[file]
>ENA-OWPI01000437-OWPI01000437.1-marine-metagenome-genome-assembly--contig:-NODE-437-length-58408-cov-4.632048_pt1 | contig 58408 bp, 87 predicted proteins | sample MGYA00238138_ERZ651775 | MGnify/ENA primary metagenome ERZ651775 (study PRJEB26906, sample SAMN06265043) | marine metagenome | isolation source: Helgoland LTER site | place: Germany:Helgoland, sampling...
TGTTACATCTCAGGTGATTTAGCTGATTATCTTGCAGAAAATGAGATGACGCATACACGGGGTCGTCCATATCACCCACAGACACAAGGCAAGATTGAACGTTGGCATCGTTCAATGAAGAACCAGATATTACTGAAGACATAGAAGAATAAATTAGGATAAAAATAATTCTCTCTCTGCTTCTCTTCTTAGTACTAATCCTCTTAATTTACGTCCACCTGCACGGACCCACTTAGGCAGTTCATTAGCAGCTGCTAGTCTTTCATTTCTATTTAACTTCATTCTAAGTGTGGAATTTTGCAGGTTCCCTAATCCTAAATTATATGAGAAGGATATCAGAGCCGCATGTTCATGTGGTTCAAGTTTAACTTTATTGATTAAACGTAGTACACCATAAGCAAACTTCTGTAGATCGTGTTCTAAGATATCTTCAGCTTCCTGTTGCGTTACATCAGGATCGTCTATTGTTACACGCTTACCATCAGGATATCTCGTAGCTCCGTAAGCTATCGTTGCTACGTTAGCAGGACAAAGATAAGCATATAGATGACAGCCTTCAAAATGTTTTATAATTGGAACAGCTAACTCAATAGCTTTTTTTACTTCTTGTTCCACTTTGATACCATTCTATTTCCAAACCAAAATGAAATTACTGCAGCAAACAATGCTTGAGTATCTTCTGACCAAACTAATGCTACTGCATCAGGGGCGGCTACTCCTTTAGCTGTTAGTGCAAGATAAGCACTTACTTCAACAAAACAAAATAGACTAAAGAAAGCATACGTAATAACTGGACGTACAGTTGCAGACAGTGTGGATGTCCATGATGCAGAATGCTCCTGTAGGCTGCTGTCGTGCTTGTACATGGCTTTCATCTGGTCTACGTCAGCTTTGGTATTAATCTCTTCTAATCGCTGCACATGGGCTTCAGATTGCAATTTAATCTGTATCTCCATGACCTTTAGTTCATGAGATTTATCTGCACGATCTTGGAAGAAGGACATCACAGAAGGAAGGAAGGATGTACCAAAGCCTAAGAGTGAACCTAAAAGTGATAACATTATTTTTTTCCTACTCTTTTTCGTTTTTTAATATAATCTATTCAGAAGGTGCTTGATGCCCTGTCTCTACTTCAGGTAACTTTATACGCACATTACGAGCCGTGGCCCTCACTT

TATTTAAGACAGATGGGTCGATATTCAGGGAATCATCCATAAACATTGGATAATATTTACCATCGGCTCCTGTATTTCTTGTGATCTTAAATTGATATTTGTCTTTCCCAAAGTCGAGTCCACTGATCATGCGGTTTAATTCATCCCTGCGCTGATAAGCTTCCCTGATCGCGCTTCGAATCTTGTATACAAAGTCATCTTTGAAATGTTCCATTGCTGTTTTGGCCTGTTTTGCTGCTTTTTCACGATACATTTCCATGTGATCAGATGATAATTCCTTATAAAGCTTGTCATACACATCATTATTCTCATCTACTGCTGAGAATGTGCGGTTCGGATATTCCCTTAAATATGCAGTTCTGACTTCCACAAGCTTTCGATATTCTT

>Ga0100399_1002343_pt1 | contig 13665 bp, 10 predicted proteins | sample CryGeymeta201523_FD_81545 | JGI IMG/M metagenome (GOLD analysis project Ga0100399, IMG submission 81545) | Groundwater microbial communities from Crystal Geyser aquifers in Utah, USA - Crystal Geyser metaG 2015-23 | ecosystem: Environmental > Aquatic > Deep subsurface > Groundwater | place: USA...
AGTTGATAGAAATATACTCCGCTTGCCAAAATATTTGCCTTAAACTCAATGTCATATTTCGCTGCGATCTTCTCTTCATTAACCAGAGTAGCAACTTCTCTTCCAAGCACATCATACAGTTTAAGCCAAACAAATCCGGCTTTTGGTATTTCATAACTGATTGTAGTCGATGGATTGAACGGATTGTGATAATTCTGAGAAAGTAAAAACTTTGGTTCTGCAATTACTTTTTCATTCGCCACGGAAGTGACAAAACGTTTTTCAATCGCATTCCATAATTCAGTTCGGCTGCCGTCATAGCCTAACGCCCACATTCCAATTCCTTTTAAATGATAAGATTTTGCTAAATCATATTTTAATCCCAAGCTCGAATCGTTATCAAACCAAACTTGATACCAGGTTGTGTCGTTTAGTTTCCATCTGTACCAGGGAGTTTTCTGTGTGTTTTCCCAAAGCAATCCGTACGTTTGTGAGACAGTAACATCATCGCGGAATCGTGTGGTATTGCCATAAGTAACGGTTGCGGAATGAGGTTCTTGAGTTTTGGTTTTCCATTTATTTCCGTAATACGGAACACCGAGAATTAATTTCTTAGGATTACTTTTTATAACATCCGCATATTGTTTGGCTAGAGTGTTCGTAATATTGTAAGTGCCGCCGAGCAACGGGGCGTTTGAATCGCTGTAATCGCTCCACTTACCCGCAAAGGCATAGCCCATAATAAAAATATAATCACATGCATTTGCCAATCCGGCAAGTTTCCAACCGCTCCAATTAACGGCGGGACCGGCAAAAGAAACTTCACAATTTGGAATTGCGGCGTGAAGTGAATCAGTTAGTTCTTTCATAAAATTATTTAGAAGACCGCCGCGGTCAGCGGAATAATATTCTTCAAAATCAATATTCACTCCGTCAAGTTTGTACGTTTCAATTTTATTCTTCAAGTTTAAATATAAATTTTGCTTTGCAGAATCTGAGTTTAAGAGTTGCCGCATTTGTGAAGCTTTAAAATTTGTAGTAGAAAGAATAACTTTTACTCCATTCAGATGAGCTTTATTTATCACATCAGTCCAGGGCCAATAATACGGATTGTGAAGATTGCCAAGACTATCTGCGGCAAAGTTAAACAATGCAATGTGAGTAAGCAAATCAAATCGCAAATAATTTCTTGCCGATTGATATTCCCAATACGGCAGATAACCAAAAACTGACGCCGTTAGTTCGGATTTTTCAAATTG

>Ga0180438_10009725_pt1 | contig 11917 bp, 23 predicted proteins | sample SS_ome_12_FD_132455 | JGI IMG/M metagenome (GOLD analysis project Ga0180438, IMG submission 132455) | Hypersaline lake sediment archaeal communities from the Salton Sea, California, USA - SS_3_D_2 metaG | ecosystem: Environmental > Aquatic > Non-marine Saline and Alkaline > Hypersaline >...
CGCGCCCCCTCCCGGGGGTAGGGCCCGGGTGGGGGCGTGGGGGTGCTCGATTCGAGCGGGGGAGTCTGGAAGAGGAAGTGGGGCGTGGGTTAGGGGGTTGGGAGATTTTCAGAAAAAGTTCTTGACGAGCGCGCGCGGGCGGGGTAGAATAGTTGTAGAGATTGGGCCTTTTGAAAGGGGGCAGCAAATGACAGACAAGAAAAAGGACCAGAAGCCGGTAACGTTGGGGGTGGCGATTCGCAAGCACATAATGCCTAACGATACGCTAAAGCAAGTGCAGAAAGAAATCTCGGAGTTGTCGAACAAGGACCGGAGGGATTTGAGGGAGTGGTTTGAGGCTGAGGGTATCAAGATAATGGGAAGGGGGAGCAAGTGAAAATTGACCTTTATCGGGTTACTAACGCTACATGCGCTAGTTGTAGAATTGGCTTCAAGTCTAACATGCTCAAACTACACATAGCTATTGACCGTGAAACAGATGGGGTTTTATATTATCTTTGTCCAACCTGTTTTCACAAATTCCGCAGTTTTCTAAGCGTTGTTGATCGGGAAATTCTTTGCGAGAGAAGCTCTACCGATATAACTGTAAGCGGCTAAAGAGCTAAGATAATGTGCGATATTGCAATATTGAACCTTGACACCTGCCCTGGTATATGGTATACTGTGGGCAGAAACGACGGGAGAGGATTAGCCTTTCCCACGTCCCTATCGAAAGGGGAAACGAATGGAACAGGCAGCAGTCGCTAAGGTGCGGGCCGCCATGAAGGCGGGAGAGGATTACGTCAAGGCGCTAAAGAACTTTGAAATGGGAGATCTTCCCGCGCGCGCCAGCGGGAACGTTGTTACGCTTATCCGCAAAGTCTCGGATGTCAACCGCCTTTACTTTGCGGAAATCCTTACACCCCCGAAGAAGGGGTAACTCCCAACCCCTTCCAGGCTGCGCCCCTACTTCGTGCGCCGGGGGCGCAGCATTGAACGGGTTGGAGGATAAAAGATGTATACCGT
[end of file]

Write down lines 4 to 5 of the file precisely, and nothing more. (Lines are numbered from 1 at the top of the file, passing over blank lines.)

>Ga0100399_1002343_pt1 | contig 13665 bp, 10 predicted proteins | sample CryGeymeta201523_FD_81545 | JGI IMG/M metagenome (GOLD analysis project Ga0100399, IMG submission 81545) | Groundwater microbial communities from Crystal Geyser aquifers in Utah, USA - Crystal Geyser metaG 2015-23 | ecosystem: Environmental > Aquatic > Deep subsurface > Groundwater | place: USA...
AGTTGATAGAAATATACTCCGCTTGCCAAAATATTTGCCTTAAACTCAATGTCATATTTCGCTGCGATCTTCTCTTCATTAACCAGAGTAGCAACTTCTCTTCCAAGCACATCATACAGTTTAAGCCAAACAAATCCGGCTTTTGGTATTTCATAACTGATTGTAGTCGATGGATTGAACGGATTGTGATAATTCTGAGAAAGTAAAAACTTTGGTTCTGCAATTACTTTTTCATTCGCCACGGAAGTGACAAAACGTTTTTCAATCGCATTCCATAATTCAGTTCGGCTGCCGTCATAGCCTAACGCCCACATTCCAATTCCTTTTAAATGATAAGATTTTGCTAAATCATATTTTAATCCCAAGCTCGAATCGTTATCAAACCAAACTTGATACCAGGTTGTGTCGTTTAGTTTCCATCTGTACCAGGGAGTTTTCTGTGTGTTTTCCCAAAGCAATCCGTACGTTTGTGAGACAGTAACATCATCGCGGAATCGTGTGGTATTGCCATAAGTAACGGTTGCGGAATGAGGTTCTTGAGTTTTGGTTTTCCATTTATTTCCGTAATACGGAACACCGAGAATTAATTTCTTAGGATTACTTTTTATAACATCCGCATATTGTTTGGCTAGAGTGTTCGTAATATTGTAAGTGCCGCCGAGCAACGGGGCGTTTGAATCGCTGTAATCGCTCCACTTACCCGCAAAGGCATAGCCCATAATAAAAATATAATCACATGCATTTGCCAATCCGGCAAGTTTCCAACCGCTCCAATTAACGGCGGGACCGGCAAAAGAAACTTCACAATTTGGAATTGCGGCGTGAAGTGAATCAGTTAGTTCTTTCATAAAATTATTTAGAAGACCGCCGCGGTCAGCGGAATAATATTCTTCAAAATCAATATTCACTCCGTCAAGTTTGTACGTTTCAATTTTATTCTTCAAGTTTAAATATAAATTTTGCTTTGCAGAATCTGAGTTTAAGAGTTGCCGCATTTGTGAAGCTTTAAAATTTGTAGTAGAAAGAATAACTTTTACTCCATTCAGATGAGCTTTATTTATCACATCAGTCCAGGGCCAATAATACGGATTGTGAAGATTGCCAAGACTATCTGCGGCAAAGTTAAACAATGCAATGTGAGTAAGCAAATCAAATCGCAAATAATTTCTTGCCGATTGATATTCCCAATACGGCAGATAACCAAAAACTGACGCCGTTAGTTCGGATTTTTCAAATTG